Proposed slaughterhouse raises environmental, health concerns
Great Falls is facing a crisis that looms over the horizon, threatening the community, its property values, air quality, and aquifer reserves. The Canadian based company Friesen Foods is proposing the construction of the multi-species slaughterhouse called the Madison Food Park. When it is in full operation it will produce over 100,000 pounds of animal waste and millions of gallons of waste water a day while using 3.5 million gallons of fresh water from the Madison Aquifer. Along with the waste it produces, hundreds of trucks will clog the highways every week.
The “Food Park” is designed to use state-of-the-art green technology by capturing gases that are released in the multiple lagoons and converting them into energy for the building. Overflow from these lagoons will be sprayed on local fields close by. People unfortunate enough to live nearby are susceptible to respiratory infections, headaches, nausea, diarrhea, nosebleeds, earaches, lung burns and even miscarriages and permanent brain damage in children.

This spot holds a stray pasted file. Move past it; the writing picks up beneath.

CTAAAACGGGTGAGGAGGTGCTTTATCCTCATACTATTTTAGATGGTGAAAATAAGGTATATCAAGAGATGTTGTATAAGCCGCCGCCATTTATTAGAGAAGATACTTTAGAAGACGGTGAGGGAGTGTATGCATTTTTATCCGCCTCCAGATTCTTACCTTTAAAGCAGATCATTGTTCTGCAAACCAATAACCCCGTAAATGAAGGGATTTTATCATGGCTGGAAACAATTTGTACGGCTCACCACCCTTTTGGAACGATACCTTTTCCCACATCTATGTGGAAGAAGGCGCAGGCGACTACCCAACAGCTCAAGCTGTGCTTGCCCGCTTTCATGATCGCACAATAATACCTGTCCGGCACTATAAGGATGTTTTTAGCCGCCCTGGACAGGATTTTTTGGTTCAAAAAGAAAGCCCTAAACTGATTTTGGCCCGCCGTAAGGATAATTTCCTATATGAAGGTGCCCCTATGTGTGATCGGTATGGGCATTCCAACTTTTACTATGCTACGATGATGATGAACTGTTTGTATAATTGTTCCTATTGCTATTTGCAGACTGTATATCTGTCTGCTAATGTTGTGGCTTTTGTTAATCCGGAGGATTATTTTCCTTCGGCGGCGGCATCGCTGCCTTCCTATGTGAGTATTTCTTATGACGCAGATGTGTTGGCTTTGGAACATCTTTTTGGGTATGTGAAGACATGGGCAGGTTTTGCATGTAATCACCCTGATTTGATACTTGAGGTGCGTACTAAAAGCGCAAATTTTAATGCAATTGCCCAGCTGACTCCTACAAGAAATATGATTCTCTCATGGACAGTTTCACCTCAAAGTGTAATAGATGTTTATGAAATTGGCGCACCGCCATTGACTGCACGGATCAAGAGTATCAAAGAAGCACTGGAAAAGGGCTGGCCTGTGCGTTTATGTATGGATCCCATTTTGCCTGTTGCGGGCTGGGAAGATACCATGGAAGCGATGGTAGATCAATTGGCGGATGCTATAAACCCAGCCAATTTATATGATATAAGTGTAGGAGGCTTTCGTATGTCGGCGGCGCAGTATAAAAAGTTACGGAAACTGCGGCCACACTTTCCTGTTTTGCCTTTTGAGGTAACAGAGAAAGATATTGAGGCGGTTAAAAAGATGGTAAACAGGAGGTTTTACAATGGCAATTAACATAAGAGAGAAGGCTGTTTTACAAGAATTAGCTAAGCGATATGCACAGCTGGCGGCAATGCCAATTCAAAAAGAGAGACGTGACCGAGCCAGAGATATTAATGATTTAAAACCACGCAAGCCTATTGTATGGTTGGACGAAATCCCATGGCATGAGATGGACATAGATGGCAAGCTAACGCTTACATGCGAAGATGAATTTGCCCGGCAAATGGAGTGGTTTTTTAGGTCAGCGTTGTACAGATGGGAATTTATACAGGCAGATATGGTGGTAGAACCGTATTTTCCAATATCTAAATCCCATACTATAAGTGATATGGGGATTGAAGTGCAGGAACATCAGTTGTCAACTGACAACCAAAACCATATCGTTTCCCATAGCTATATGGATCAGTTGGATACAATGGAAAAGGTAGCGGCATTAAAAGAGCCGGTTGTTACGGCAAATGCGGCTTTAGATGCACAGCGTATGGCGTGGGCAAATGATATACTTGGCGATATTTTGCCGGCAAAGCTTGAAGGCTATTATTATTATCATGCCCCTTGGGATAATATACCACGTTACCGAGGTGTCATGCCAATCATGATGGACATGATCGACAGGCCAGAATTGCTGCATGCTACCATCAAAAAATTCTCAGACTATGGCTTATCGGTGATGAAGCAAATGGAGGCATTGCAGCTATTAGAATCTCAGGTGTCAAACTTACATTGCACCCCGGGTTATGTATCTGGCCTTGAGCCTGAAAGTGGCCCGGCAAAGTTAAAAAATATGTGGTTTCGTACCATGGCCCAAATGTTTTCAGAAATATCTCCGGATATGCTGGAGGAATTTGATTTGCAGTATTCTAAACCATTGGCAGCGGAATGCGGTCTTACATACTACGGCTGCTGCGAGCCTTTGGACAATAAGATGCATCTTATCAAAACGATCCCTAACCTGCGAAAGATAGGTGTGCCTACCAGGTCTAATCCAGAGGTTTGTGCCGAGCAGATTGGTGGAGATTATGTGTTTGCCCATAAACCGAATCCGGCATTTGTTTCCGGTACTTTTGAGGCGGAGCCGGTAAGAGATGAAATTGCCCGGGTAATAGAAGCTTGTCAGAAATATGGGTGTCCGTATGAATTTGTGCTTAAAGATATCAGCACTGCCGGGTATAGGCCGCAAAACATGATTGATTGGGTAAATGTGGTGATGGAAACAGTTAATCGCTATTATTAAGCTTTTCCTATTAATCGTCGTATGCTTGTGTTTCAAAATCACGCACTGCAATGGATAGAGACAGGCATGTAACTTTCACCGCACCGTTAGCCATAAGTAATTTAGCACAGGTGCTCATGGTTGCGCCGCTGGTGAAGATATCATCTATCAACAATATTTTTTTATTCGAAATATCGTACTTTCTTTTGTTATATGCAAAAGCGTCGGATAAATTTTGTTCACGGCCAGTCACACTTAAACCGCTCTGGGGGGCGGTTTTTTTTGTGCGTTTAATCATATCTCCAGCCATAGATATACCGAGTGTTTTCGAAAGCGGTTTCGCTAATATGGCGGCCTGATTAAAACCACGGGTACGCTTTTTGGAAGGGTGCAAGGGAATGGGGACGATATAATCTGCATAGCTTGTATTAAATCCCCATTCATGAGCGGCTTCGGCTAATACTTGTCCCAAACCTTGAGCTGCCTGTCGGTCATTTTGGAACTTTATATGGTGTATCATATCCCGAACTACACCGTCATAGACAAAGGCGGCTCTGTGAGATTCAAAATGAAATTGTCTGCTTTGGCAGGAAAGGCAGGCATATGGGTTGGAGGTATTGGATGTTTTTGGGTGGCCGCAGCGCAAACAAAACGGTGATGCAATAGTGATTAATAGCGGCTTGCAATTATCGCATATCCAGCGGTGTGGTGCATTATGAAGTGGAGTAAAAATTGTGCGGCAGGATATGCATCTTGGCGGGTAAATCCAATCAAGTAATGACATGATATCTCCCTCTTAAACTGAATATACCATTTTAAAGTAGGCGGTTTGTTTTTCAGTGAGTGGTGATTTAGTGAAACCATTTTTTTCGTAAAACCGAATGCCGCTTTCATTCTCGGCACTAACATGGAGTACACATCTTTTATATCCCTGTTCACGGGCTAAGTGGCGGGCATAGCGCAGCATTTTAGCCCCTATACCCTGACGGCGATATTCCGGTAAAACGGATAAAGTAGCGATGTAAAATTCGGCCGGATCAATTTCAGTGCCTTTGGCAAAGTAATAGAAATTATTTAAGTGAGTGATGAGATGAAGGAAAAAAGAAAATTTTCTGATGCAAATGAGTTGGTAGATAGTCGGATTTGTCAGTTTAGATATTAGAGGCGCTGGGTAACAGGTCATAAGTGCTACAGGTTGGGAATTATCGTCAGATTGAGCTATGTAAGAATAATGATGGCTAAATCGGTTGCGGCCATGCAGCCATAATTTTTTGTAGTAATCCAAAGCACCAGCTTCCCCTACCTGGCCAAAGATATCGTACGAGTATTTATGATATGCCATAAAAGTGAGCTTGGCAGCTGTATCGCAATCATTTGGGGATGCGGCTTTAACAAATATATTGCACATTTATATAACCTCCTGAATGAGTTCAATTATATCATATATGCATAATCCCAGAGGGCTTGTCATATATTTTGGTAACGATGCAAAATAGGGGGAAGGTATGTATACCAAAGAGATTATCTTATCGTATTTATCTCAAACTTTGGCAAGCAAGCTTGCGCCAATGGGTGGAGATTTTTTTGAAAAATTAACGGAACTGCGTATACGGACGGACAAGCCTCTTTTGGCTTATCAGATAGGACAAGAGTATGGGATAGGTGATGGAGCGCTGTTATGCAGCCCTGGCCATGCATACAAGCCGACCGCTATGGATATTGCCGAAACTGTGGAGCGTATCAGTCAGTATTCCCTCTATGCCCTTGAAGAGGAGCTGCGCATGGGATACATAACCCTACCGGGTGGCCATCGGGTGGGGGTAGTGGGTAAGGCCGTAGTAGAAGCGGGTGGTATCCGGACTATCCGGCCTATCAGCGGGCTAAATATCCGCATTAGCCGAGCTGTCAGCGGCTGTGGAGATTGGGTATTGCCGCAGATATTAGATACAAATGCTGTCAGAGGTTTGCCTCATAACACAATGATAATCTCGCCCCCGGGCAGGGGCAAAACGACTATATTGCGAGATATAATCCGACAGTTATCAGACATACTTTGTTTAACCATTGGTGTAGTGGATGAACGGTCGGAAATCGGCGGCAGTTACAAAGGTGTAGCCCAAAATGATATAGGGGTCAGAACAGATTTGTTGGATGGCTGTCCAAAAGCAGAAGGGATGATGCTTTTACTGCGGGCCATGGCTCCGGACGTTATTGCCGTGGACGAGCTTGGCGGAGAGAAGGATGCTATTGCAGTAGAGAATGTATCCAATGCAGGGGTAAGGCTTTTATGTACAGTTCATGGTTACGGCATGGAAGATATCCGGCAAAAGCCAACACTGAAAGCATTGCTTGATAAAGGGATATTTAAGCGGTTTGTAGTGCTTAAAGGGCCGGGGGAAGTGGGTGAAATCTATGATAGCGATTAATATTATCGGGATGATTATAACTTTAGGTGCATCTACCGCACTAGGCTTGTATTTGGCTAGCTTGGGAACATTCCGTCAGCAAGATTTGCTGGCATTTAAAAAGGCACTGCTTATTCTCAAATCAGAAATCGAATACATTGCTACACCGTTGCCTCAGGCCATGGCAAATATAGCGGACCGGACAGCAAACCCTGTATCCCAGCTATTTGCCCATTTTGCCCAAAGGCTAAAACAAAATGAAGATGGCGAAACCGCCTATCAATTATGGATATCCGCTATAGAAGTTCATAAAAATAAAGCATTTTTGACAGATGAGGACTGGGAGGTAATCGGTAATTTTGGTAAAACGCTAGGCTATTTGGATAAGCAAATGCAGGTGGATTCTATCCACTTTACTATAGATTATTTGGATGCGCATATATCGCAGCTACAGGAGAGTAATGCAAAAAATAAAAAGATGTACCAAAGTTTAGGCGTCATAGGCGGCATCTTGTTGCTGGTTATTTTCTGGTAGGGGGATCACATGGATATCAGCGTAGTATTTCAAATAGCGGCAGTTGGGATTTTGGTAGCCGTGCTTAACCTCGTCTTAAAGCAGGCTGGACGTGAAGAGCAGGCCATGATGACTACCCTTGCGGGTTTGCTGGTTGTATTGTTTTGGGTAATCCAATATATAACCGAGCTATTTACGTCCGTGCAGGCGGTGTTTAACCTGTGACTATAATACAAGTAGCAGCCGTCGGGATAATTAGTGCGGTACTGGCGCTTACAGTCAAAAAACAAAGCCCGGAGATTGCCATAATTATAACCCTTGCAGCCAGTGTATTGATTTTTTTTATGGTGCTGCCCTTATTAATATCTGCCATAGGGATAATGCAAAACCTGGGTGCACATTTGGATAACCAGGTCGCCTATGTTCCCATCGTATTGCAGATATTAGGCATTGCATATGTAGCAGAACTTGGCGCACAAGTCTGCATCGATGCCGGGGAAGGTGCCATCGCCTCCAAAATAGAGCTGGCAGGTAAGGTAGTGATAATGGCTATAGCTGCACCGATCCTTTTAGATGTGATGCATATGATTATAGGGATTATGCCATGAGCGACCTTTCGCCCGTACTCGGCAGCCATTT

Don’t take my word for it, ask the people of North Carolina and they will tell you about the smell and the health problems they experience. Not only does this have health implications, but it opens Montana up to future projects that threaten our natural resources. The citizens of Great Falls should not be the only people concerned. It affects all of Montana and reduces our Big Sky Country to a potential dumping ground for waste, selling out our lands to other countries ultimately exploited for their gain.
The Great Falls community showed up in numbers to voice their concerns at a city council meeting in November. All they heard in response was lack of transparency concerning the complete details of the mega-slaughterhouse from Friesen Foods. A recent online poll shows over 75 percent disapproval rate from Montanans.
-- Jeff Blatnick, Great Falls